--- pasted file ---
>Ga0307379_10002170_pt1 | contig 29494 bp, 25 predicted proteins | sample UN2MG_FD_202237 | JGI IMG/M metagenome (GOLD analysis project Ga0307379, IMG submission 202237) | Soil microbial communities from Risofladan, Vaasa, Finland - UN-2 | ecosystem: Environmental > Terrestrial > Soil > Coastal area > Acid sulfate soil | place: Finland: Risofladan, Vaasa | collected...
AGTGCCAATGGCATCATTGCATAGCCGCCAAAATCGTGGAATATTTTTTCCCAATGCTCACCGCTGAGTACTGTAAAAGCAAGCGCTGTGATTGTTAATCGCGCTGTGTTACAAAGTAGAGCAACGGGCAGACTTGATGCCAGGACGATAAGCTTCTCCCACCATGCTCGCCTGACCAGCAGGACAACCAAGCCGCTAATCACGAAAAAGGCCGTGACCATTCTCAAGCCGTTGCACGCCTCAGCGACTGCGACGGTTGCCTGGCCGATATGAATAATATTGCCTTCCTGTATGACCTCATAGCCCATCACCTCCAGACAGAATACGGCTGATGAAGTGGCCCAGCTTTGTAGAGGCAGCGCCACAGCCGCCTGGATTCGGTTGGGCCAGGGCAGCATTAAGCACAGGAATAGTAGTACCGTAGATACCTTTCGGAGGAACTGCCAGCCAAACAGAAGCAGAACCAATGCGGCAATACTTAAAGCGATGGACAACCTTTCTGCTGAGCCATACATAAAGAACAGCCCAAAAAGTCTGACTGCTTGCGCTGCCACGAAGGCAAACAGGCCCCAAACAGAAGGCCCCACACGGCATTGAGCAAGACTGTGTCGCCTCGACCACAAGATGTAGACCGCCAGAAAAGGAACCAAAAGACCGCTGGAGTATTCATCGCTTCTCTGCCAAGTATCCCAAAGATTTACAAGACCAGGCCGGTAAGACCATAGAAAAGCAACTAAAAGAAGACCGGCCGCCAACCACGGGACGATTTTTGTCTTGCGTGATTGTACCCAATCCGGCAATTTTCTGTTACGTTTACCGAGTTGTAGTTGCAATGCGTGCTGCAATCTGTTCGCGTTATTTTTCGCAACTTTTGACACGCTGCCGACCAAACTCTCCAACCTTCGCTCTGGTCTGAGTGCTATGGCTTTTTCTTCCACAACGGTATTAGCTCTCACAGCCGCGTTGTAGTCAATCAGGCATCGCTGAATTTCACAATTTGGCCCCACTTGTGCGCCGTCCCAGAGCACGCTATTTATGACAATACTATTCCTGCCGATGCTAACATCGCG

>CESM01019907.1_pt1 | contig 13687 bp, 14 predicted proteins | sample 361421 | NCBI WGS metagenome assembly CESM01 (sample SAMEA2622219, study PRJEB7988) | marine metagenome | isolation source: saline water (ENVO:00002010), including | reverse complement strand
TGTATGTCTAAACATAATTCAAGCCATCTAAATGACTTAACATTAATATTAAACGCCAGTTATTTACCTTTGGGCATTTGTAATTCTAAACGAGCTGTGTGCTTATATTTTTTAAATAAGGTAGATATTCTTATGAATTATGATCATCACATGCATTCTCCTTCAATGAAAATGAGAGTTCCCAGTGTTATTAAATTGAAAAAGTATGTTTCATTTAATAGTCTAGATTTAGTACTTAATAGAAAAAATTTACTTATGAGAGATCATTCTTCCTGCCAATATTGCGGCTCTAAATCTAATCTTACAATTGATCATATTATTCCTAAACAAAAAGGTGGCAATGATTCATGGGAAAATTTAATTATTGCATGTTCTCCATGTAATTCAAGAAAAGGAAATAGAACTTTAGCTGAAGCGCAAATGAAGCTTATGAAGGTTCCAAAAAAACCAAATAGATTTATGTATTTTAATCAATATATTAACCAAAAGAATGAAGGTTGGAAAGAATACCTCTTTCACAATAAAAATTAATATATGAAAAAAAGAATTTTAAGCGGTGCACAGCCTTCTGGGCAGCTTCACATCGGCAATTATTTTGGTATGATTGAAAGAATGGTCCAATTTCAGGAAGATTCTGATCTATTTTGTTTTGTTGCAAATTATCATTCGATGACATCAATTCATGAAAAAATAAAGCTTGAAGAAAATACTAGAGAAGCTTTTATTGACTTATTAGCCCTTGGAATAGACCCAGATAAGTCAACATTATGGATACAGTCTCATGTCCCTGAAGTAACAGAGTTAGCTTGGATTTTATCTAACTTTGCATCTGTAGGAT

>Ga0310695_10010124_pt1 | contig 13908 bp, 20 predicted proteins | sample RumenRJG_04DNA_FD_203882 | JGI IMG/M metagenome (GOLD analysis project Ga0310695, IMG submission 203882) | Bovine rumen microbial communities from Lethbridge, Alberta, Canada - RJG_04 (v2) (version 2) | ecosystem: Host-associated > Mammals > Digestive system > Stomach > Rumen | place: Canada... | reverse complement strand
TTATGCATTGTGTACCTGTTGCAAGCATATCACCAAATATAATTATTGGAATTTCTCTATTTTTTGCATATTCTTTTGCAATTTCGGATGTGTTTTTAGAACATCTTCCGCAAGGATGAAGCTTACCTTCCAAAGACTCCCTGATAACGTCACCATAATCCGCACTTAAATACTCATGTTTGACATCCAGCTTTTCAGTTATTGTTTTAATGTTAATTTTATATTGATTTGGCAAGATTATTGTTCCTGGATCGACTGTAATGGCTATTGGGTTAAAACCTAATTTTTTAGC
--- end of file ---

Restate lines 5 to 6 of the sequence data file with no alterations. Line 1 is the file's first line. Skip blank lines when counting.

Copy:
>Ga0310695_10010124_pt1 | contig 13908 bp, 20 predicted proteins | sample RumenRJG_04DNA_FD_203882 | JGI IMG/M metagenome (GOLD analysis project Ga0310695, IMG submission 203882) | Bovine rumen microbial communities from Lethbridge, Alberta, Canada - RJG_04 (v2) (version 2) | ecosystem: Host-associated > Mammals > Digestive system > Stomach > Rumen | place: Canada... | reverse complement strand
TTATGCATTGTGTACCTGTTGCAAGCATATCACCAAATATAATTATTGGAATTTCTCTATTTTTTGCATATTCTTTTGCAATTTCGGATGTGTTTTTAGAACATCTTCCGCAAGGATGAAGCTTACCTTCCAAAGACTCCCTGATAACGTCACCATAATCCGCACTTAAATACTCATGTTTGACATCCAGCTTTTCAGTTATTGTTTTAATGTTAATTTTATATTGATTTGGCAAGATTATTGTTCCTGGATCGACTGTAATGGCTATTGGGTTAAAACCTAATTTTTTAGC